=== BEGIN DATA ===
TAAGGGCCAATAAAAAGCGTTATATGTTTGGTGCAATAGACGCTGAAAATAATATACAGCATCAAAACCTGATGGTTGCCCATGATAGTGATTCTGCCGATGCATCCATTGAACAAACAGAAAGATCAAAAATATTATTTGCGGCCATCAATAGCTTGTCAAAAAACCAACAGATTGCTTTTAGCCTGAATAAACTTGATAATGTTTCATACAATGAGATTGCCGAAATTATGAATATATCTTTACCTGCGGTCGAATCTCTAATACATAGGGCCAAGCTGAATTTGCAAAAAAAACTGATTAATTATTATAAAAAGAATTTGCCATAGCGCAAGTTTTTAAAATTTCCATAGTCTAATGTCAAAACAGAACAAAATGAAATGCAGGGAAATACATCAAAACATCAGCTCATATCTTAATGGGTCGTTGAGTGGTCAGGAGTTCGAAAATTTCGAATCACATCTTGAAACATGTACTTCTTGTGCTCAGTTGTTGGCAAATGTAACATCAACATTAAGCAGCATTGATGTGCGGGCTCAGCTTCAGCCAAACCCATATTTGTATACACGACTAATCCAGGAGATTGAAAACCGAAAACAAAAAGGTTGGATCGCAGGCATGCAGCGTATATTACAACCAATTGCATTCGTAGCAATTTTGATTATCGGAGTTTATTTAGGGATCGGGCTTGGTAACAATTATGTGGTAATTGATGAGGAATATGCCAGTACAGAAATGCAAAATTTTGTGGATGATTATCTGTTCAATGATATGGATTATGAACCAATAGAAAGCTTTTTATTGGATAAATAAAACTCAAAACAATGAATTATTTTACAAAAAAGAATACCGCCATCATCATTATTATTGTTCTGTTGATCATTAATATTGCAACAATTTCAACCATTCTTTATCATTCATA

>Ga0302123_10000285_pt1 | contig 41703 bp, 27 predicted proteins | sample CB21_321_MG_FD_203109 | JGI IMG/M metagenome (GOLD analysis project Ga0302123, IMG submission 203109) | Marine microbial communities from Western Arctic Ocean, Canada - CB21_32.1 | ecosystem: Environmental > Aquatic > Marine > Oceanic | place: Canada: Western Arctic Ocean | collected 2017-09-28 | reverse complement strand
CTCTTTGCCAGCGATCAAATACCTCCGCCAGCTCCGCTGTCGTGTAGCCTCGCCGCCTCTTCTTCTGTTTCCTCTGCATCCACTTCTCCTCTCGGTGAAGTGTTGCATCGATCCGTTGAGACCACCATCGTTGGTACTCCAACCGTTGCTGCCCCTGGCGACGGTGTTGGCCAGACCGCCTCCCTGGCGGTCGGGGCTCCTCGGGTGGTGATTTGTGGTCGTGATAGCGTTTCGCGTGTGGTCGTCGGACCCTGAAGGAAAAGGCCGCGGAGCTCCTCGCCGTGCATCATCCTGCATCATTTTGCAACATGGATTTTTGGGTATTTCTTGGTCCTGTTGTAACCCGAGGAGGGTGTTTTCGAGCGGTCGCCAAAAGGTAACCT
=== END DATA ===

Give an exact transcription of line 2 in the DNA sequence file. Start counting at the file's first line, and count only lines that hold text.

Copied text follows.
>Ga0302123_10000285_pt1 | contig 41703 bp, 27 predicted proteins | sample CB21_321_MG_FD_203109 | JGI IMG/M metagenome (GOLD analysis project Ga0302123, IMG submission 203109) | Marine microbial communities from Western Arctic Ocean, Canada - CB21_32.1 | ecosystem: Environmental > Aquatic > Marine > Oceanic | place: Canada: Western Arctic Ocean | collected 2017-09-28 | reverse complement strand